How America Should Eat: The DGAC Report Is Out

by Simona Terron

It’s out—the report that provides guidelines on healthy eating, based on studies and research on America’s current habits. Prepared by the Dietary Guidelines Advisory Committee (DGAC), a team of nationally recognized nutrition and health experts, the report encourages us to eat right and maintain healthy weight for good health and disease prevention.

Aptly coinciding with National Nutrition Month, it is reviewed, updated, and published every five years in a joint effort between the US Department of Health and Human Services (HHS) and the US Department of Agriculture (USDA). Let’s take a closer look at what it has to say:

Here’s a quick look at the highlights:


Alarming Facts & Stats:
According to the DGAC report, 50 percent of energy intake in the American diet comes from a combination of burgers and sandwiches (14 percent), desserts and sweet snacks (8.5 percent), sugary beverages (6.5 percent), mixed dishes made with rice, pasta, and other grains (5.5 percent), savory snacks (5 percent), pizza (4.3 percent), and meat, poultry and seafood dishes (4 percent). Nearly half of total sugar intake comes from beverages other than milk and 100 percent fruit juice.

DGAC 2015 Comments On Current Food Issues:
The committee notes how saturated fat, sugar, packaged food and soda are the main culprits associated with food-related health issues in the country today. It provides possible solutions for each of these. 

  • Saturated Fat: Replacing it with unsaturated fat can significantly reduce total and LDL cholesterol, while strong and consistent evidence shows that replacing SFA (saturated fatty acids) with PUFA (polyunsaturated fatty acids) reduces the risk of CVD (cardiovascular disease) and coronary mortality.
  • Sugar: Strong and consistent evidence shows that the excessive intake of added sugar from food and sugar-sweetened beverages is associated with excess body weight in children and adults. Studies show that this increases the risk of type 2 diabetes, and that this relationship is not fully explained by body weight.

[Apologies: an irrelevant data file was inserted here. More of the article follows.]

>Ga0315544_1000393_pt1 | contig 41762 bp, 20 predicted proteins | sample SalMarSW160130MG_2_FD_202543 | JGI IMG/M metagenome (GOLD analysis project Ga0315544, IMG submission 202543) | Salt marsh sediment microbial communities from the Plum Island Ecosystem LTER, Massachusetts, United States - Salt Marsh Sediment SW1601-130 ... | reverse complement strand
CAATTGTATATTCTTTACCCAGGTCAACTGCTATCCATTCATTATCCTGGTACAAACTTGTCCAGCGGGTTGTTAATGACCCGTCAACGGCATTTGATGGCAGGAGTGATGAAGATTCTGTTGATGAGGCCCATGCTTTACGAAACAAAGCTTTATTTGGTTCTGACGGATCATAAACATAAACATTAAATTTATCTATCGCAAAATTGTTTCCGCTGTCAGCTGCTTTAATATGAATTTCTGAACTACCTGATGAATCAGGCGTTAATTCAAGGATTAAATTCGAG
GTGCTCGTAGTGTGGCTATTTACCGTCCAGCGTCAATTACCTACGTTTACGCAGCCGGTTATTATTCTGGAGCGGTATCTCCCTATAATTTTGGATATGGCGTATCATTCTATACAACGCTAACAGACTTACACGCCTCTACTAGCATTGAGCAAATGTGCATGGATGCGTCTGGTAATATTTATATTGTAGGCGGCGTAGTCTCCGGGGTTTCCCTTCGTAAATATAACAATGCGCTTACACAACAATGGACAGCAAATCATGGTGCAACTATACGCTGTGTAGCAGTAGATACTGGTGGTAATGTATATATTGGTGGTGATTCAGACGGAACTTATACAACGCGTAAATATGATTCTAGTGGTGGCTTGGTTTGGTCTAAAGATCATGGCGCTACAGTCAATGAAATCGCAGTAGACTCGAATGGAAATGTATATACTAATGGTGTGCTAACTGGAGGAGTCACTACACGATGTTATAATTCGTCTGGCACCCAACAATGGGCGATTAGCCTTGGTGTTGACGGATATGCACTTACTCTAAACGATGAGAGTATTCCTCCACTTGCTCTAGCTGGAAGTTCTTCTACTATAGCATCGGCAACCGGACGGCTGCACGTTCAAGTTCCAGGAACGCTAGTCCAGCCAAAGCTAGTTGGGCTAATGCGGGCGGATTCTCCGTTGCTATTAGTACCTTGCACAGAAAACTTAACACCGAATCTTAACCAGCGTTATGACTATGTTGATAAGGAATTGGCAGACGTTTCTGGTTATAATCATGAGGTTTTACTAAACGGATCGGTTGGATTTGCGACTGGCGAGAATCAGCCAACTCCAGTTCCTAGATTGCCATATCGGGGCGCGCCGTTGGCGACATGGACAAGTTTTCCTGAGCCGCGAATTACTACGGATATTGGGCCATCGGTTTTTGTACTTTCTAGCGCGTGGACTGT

• Food Labels: The report suggests that consumers would benefit from a standardized, easily understood front-of-package (FOP) label on all food and beverage products, to give clear guidance about a food’s healthfulness.
  • Soda Taxes: Pricing approaches, using incentives and disincentives, should be explored to promote the purchase of healthier foods and beverages. For example, taxes on beverages with high sugar content may compel consumers to reduce their consumption.

 DGAC 2015 Recommends:

  • A healthy dietary pattern that is higher in vegetables, fruits, whole grains, low or non-fat dairy, seafood, legumes, and nuts; moderate in alcohol (among adults); lower in red and processed meat; and low in sugar-sweetened food and drinks, and refined grains.
  • A diet higher in plant-based food, and lower in calories and animal-based food, is not only more nutritious, it is also associated with less environmental impact than the current American diet.
  • A higher level of physical activity is the need of the hour. It should become a national priority, where individuals and organizations, private business, and communities work together to achieve a population-wide culture of health, where healthy lifestyle choices are easy, accessible, affordable, and normative.

With support forthcoming from the government, healthy living is definitely on everyone’s minds. Go ahead, take the necessary steps to making your family’s health a top priority.


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